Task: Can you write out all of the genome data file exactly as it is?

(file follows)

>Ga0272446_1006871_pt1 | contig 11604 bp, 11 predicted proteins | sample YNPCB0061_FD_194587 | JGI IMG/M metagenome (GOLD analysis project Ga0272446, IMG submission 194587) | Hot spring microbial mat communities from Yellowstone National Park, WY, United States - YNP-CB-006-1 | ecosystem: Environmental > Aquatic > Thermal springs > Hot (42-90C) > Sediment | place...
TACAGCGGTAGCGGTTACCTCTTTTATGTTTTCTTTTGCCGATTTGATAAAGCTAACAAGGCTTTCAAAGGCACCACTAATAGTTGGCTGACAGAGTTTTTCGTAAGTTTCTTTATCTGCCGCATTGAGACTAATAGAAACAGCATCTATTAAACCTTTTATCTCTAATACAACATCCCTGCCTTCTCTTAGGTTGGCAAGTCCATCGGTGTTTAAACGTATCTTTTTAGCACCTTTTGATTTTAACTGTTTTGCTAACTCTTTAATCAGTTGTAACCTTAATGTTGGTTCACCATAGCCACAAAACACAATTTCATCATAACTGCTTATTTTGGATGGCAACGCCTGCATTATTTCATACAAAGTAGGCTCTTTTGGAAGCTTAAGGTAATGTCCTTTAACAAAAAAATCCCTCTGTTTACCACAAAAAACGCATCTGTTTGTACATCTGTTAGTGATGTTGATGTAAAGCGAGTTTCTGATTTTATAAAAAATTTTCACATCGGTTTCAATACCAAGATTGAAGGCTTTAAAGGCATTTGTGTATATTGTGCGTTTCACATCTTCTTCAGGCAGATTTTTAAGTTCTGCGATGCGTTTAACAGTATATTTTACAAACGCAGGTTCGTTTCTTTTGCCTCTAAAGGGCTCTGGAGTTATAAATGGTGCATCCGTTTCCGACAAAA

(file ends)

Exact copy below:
>Ga0272446_1006871_pt1 | contig 11604 bp, 11 predicted proteins | sample YNPCB0061_FD_194587 | JGI IMG/M metagenome (GOLD analysis project Ga0272446, IMG submission 194587) | Hot spring microbial mat communities from Yellowstone National Park, WY, United States - YNP-CB-006-1 | ecosystem: Environmental > Aquatic > Thermal springs > Hot (42-90C) > Sediment | place...
TACAGCGGTAGCGGTTACCTCTTTTATGTTTTCTTTTGCCGATTTGATAAAGCTAACAAGGCTTTCAAAGGCACCACTAATAGTTGGCTGACAGAGTTTTTCGTAAGTTTCTTTATCTGCCGCATTGAGACTAATAGAAACAGCATCTATTAAACCTTTTATCTCTAATACAACATCCCTGCCTTCTCTTAGGTTGGCAAGTCCATCGGTGTTTAAACGTATCTTTTTAGCACCTTTTGATTTTAACTGTTTTGCTAACTCTTTAATCAGTTGTAACCTTAATGTTGGTTCACCATAGCCACAAAACACAATTTCATCATAACTGCTTATTTTGGATGGCAACGCCTGCATTATTTCATACAAAGTAGGCTCTTTTGGAAGCTTAAGGTAATGTCCTTTAACAAAAAAATCCCTCTGTTTACCACAAAAAACGCATCTGTTTGTACATCTGTTAGTGATGTTGATGTAAAGCGAGTTTCTGATTTTATAAAAAATTTTCACATCGGTTTCAATACCAAGATTGAAGGCTTTAAAGGCATTTGTGTATATTGTGCGTTTCACATCTTCTTCAGGCAGATTTTTAAGTTCTGCGATGCGTTTAACAGTATATTTTACAAACGCAGGTTCGTTTCTTTTGCCTCTAAAGGGCTCTGGAGTTATAAATGGTGCATCCGTTTCCGACAAAA